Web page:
After taking his 'A' levels in 1958 he gained and thanks to Mr Spalding and after several attempts, a place to read Modern History at St. Catherine's College, Oxford and thoroughly enjoyed his time there, though initially he felt out of his depth. He recalled : “Nobody went from my school to Oxford. I remember being horrified, rolling into an Oxford college to find these hundreds of public schoolboys, all of whom read everything that you could ever read, and I’d only ever read about two or three books”.

 graduation approached he said : "I really wanted to be a journalist, but my parents said it was too hazardous" and "I suppose I decided : 'Well I'd like to be a teacher and I might do a bit of History as well and that turned 
out to be true"He stayed on in Oxford as a post graduate in the Department of Education and gained his certificate in teaching in 1961 and taught history in grammar and secondary modern schools, winding up in Monmouthsire. He aspired to be a headteacher because he thought they : "Can shape schools and make them different". With his ability and potential clearly manifest, he moved into his first post in school management as a twenty-six year old Deputy Head Teacher at Kingsmark Secondary Modern (now Chepstow School).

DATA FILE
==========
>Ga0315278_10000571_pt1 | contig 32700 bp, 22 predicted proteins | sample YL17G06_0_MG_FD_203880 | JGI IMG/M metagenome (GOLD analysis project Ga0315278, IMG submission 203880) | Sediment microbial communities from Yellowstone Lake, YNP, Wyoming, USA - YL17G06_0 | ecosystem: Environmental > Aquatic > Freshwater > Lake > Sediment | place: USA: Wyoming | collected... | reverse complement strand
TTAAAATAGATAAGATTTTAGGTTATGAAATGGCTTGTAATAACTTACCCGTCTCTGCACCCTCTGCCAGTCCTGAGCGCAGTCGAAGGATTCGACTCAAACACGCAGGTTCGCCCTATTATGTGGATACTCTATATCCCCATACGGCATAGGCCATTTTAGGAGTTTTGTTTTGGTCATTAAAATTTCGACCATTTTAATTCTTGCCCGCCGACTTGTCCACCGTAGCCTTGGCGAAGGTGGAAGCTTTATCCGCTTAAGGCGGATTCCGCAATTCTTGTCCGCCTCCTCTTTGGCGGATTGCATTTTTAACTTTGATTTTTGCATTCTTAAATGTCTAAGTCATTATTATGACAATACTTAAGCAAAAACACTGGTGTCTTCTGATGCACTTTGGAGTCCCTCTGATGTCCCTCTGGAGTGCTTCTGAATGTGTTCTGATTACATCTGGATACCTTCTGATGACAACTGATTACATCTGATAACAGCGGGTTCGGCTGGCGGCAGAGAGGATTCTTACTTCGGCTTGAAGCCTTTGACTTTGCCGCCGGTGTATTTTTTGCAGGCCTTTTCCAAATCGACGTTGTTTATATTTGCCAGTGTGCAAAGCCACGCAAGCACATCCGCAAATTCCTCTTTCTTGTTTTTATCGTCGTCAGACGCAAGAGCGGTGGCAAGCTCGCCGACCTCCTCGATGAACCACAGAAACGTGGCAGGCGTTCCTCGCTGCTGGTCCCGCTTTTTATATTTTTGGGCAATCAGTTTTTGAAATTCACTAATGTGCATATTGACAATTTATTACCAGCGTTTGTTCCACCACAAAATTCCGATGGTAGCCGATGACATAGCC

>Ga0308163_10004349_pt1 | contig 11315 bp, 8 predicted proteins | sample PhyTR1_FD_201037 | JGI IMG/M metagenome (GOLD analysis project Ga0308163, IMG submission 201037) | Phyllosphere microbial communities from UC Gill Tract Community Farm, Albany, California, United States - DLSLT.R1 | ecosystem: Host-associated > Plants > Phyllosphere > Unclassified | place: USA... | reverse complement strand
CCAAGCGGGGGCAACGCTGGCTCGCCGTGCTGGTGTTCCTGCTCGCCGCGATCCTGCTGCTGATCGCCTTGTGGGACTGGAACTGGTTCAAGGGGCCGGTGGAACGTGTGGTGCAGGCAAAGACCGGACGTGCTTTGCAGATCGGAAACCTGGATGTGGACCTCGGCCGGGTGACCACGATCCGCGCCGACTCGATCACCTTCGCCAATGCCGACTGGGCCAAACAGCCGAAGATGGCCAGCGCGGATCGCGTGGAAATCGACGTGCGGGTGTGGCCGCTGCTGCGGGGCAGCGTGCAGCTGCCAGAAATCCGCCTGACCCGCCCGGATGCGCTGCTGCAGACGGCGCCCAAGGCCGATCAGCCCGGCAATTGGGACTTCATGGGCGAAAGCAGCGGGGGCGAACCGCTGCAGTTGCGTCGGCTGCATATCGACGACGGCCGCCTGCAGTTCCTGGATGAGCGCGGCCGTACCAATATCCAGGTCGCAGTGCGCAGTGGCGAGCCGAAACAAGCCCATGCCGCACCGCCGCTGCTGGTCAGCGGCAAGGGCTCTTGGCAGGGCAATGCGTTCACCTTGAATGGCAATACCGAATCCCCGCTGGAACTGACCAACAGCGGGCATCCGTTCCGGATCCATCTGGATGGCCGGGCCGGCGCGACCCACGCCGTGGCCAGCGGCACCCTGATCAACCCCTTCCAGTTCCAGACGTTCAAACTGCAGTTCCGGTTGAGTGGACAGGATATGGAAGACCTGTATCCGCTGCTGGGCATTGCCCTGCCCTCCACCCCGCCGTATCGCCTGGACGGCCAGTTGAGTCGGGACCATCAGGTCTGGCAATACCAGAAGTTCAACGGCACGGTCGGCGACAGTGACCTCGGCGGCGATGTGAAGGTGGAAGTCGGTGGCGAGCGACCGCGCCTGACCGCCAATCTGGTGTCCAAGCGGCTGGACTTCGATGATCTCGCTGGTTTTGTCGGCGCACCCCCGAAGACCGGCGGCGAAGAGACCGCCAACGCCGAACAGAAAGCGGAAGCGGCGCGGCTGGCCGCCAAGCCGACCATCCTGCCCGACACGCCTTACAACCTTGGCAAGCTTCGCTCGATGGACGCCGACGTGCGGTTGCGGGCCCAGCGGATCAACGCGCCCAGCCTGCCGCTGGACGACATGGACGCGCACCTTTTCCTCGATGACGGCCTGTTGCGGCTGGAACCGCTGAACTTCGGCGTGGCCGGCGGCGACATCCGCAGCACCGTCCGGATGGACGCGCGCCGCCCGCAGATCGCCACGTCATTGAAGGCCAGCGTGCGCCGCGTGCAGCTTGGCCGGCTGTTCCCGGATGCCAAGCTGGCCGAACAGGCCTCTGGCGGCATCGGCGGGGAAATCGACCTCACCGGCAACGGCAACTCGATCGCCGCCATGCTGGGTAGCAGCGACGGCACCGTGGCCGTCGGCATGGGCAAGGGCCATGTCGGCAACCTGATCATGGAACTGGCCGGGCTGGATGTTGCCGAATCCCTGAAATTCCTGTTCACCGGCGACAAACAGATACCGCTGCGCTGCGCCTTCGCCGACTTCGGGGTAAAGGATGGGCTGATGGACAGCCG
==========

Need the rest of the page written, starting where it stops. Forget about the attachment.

He said however, that he got knocked off course when : "The guy in the school down the road from me said : "Why don't you apply for this job in Monmouthshire ?" which was to be an administrative assistant looking after sites and buildings. I said : "That's just the exciting thing I'd love to do. It was an opportunity to shape how Monmouthshire went comprehensive". Tim got the job and effervesced with enthusiasm and said :